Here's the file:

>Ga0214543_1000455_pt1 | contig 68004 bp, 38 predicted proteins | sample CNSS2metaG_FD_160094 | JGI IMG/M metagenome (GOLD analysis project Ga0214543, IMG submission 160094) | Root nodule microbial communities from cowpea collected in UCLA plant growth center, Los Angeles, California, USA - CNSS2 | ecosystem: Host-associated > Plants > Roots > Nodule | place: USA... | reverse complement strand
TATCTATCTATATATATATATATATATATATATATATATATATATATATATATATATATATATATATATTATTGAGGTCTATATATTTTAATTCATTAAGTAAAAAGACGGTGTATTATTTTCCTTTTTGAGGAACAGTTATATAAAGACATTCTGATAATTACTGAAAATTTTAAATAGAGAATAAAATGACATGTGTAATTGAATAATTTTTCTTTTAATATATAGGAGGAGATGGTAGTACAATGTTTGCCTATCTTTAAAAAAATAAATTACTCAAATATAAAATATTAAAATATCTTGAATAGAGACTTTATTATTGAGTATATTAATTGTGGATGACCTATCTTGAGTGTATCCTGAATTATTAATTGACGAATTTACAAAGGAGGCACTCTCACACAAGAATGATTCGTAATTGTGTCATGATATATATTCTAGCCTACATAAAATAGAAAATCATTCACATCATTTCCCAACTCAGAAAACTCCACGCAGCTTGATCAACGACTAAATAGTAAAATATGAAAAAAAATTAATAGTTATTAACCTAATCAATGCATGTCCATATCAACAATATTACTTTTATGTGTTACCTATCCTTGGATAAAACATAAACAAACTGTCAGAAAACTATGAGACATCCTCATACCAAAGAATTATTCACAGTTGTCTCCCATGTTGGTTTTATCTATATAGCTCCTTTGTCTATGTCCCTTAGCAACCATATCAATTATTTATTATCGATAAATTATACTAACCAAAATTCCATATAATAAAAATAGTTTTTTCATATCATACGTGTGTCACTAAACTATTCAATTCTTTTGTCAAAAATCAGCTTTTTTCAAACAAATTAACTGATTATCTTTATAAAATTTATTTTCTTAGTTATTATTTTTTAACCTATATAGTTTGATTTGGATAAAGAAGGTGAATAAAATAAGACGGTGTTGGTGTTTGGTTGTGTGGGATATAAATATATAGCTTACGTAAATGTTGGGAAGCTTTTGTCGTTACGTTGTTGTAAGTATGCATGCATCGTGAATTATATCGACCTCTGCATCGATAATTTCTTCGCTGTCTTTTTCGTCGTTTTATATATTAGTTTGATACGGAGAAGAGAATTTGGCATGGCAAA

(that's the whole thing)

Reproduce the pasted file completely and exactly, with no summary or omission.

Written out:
>Ga0214543_1000455_pt1 | contig 68004 bp, 38 predicted proteins | sample CNSS2metaG_FD_160094 | JGI IMG/M metagenome (GOLD analysis project Ga0214543, IMG submission 160094) | Root nodule microbial communities from cowpea collected in UCLA plant growth center, Los Angeles, California, USA - CNSS2 | ecosystem: Host-associated > Plants > Roots > Nodule | place: USA... | reverse complement strand
TATCTATCTATATATATATATATATATATATATATATATATATATATATATATATATATATATATATATTATTGAGGTCTATATATTTTAATTCATTAAGTAAAAAGACGGTGTATTATTTTCCTTTTTGAGGAACAGTTATATAAAGACATTCTGATAATTACTGAAAATTTTAAATAGAGAATAAAATGACATGTGTAATTGAATAATTTTTCTTTTAATATATAGGAGGAGATGGTAGTACAATGTTTGCCTATCTTTAAAAAAATAAATTACTCAAATATAAAATATTAAAATATCTTGAATAGAGACTTTATTATTGAGTATATTAATTGTGGATGACCTATCTTGAGTGTATCCTGAATTATTAATTGACGAATTTACAAAGGAGGCACTCTCACACAAGAATGATTCGTAATTGTGTCATGATATATATTCTAGCCTACATAAAATAGAAAATCATTCACATCATTTCCCAACTCAGAAAACTCCACGCAGCTTGATCAACGACTAAATAGTAAAATATGAAAAAAAATTAATAGTTATTAACCTAATCAATGCATGTCCATATCAACAATATTACTTTTATGTGTTACCTATCCTTGGATAAAACATAAACAAACTGTCAGAAAACTATGAGACATCCTCATACCAAAGAATTATTCACAGTTGTCTCCCATGTTGGTTTTATCTATATAGCTCCTTTGTCTATGTCCCTTAGCAACCATATCAATTATTTATTATCGATAAATTATACTAACCAAAATTCCATATAATAAAAATAGTTTTTTCATATCATACGTGTGTCACTAAACTATTCAATTCTTTTGTCAAAAATCAGCTTTTTTCAAACAAATTAACTGATTATCTTTATAAAATTTATTTTCTTAGTTATTATTTTTTAACCTATATAGTTTGATTTGGATAAAGAAGGTGAATAAAATAAGACGGTGTTGGTGTTTGGTTGTGTGGGATATAAATATATAGCTTACGTAAATGTTGGGAAGCTTTTGTCGTTACGTTGTTGTAAGTATGCATGCATCGTGAATTATATCGACCTCTGCATCGATAATTTCTTCGCTGTCTTTTTCGTCGTTTTATATATTAGTTTGATACGGAGAAGAGAATTTGGCATGGCAAA